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Tag Archives: Tort/Negligence

Civil Practice – Appeals – Tort/Negligence – Breach of Fiduciary Duty – Punitive Damages (access required)

Mazloom v. Mazloom The issue of the sufficiency of the evidence to support a breach of fiduciary duty is not preserved for review because it was not raised in the petition for rehearing to the Court of Appeals. As to the remaining issue, we find no error by the Court of Appeals in affirming the award of punitive damages.

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Labor & Employment – FLSA – Donning & Doffing Protective Gear – Changing Clothes – Workers’ Compensation – Wrongful Termination Claims – Tort/Negligence – Invasion of Privacy – Inadvertent (access required)

Atkinson v. House of Raeford Farms, Inc. According to the defendant-employer's longstanding practice and a Fourth Circuit ruling in a similar case, the plaintiff-employees' donning and doffing of protective gear constitutes "changing clothes," and the employer is not required to pay them for the time spent doing it.

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Workers’ Compensation – Statutory Employer – Parent Company – Tort/Negligence – Slip & Fall (access required)

Maloney v. Landmark Tours & Travel, Inc. After a Savannah tourism company bought a Hilton Head tourism company, the Hilton Head company's transportation manager became the statutory employee of the Savannah company. The employee can only sue the Savannah company for his slip and fall on company property under the Workers' Compensation Act.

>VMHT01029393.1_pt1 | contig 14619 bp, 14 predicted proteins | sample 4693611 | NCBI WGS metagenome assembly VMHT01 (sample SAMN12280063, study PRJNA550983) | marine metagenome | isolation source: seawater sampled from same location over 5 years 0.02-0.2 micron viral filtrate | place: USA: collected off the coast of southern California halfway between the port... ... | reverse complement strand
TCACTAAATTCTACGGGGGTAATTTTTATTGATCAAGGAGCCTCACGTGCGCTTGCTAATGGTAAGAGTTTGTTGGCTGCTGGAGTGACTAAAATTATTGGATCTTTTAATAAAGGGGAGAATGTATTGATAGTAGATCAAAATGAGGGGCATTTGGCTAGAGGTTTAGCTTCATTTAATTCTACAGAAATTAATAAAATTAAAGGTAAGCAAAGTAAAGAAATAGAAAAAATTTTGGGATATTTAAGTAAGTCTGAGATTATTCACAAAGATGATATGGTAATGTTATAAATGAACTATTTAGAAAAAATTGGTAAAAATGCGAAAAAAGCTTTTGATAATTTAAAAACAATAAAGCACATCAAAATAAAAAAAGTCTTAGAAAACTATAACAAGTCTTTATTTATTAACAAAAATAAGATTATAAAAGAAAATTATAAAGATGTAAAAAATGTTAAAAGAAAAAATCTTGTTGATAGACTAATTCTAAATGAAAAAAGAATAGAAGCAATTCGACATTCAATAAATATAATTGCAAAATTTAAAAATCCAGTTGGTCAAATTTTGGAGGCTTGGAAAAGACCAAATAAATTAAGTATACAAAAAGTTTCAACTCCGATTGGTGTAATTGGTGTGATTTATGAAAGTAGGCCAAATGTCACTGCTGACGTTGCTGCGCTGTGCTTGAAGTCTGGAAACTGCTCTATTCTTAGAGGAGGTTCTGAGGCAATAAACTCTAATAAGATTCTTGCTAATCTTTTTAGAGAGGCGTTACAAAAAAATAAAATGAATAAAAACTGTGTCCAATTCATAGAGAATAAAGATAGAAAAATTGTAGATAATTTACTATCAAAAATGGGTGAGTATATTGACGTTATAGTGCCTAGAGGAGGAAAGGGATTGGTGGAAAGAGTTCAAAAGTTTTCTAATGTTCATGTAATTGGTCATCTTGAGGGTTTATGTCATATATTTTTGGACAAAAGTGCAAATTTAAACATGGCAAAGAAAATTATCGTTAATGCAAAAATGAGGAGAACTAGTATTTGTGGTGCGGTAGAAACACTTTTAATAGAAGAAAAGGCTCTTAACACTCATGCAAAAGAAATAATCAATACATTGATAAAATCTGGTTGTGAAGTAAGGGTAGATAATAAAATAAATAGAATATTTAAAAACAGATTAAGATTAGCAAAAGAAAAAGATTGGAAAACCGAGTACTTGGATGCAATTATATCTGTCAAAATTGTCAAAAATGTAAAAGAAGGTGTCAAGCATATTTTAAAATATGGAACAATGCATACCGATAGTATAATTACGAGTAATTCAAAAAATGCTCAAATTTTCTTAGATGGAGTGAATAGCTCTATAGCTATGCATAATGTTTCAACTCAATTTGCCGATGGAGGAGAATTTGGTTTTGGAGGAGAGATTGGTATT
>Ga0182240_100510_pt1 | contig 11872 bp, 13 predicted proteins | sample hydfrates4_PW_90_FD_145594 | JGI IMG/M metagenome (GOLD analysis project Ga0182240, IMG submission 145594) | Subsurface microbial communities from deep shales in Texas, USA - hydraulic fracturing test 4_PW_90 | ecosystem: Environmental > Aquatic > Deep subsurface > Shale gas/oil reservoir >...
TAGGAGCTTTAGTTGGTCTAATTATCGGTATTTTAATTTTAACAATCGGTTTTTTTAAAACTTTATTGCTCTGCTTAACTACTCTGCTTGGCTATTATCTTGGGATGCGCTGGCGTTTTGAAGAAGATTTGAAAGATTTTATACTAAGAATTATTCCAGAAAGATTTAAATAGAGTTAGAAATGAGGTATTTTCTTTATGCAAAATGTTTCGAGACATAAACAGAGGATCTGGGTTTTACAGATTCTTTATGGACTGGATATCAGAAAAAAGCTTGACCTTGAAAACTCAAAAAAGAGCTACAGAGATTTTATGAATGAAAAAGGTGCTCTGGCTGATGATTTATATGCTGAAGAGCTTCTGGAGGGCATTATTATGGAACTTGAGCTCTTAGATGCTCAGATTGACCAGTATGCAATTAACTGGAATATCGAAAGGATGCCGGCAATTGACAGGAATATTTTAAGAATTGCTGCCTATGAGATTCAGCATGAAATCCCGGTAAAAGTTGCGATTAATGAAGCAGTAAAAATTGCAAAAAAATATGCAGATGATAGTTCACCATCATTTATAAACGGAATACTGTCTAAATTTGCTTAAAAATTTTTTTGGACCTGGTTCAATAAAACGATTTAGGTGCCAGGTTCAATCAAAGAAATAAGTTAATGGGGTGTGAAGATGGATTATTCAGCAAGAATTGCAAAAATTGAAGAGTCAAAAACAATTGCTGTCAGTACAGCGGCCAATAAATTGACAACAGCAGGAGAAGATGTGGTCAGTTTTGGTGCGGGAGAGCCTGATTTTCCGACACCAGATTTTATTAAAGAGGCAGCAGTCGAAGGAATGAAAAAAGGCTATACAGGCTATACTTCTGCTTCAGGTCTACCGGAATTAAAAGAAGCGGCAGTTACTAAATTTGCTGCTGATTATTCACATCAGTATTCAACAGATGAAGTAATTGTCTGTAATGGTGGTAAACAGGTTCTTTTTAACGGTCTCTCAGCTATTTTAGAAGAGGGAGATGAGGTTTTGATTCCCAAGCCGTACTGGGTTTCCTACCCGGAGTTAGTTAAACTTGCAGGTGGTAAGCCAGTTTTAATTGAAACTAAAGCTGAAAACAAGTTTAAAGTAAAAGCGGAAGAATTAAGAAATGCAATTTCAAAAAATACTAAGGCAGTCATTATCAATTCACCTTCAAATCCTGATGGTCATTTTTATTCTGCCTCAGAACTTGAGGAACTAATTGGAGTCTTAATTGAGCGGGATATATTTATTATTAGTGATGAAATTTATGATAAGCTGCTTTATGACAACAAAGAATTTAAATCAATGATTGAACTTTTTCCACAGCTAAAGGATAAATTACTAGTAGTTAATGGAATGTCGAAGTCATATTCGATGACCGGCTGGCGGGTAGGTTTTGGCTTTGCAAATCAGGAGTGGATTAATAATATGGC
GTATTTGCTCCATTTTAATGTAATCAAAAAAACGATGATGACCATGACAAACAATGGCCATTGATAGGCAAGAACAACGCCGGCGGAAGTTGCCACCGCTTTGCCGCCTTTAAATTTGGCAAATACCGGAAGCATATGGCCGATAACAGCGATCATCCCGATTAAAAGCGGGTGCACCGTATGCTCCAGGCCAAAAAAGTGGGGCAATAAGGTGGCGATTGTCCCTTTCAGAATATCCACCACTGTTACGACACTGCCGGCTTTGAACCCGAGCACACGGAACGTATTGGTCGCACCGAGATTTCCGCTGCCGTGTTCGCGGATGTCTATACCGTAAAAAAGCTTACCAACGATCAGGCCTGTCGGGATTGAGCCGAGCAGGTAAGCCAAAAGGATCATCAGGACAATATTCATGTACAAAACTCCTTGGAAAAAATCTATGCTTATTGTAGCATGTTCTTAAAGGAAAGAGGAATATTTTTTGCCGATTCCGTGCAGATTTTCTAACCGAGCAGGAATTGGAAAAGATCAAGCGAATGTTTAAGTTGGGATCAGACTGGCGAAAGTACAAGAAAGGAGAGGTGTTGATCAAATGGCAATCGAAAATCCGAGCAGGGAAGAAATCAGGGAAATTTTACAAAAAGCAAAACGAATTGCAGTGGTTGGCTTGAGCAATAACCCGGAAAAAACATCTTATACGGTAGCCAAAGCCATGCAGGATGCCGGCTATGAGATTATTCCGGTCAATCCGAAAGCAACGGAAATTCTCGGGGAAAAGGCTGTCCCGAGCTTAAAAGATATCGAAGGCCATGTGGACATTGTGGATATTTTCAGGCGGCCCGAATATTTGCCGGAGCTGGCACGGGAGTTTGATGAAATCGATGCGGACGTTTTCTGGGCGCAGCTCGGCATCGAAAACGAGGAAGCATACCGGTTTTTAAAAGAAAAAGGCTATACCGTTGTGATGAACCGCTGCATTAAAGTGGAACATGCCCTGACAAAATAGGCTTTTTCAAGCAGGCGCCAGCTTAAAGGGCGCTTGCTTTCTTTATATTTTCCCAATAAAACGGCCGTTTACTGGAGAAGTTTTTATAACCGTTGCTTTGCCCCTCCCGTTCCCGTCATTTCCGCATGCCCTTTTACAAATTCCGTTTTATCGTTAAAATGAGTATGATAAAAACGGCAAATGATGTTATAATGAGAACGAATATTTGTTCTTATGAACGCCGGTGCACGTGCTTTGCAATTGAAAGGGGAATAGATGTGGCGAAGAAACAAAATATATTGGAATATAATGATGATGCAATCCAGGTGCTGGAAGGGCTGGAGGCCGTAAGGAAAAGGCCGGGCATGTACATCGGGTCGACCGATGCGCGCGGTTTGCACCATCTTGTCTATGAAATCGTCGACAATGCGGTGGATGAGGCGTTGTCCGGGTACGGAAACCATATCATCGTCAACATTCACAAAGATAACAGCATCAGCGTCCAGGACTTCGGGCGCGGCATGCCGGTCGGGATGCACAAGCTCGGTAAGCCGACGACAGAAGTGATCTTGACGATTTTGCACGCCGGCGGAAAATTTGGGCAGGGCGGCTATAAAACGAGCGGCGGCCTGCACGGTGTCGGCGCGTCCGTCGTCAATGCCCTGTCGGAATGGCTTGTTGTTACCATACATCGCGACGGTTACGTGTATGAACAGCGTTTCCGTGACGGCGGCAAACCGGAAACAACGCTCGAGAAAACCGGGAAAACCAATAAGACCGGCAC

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Court: Recklessness should be weighed in comparative negligence (access required)

A homeowner who has workers performing maintenance on her home allegedly refuses to turn off her automatic sprinkler system despite workers' requests. Later, a worker slips on a wet ladder and falls. He sues, claiming the homeowner was reckless, and the homeowner asserts the worker was negligent. In a real-life suit from Florence County, that scenario raised a novel question under South Carolina's comparative negligence system: Could a jury compare and offset the plaintiff's alleged ordinary negligence against the defendant's alleged recklessness? It could indeed, the state Supreme Court said in an April 4 first-impression decision. Edward L. Graham (pictured), a lawyer for the worker, hailed the decision.

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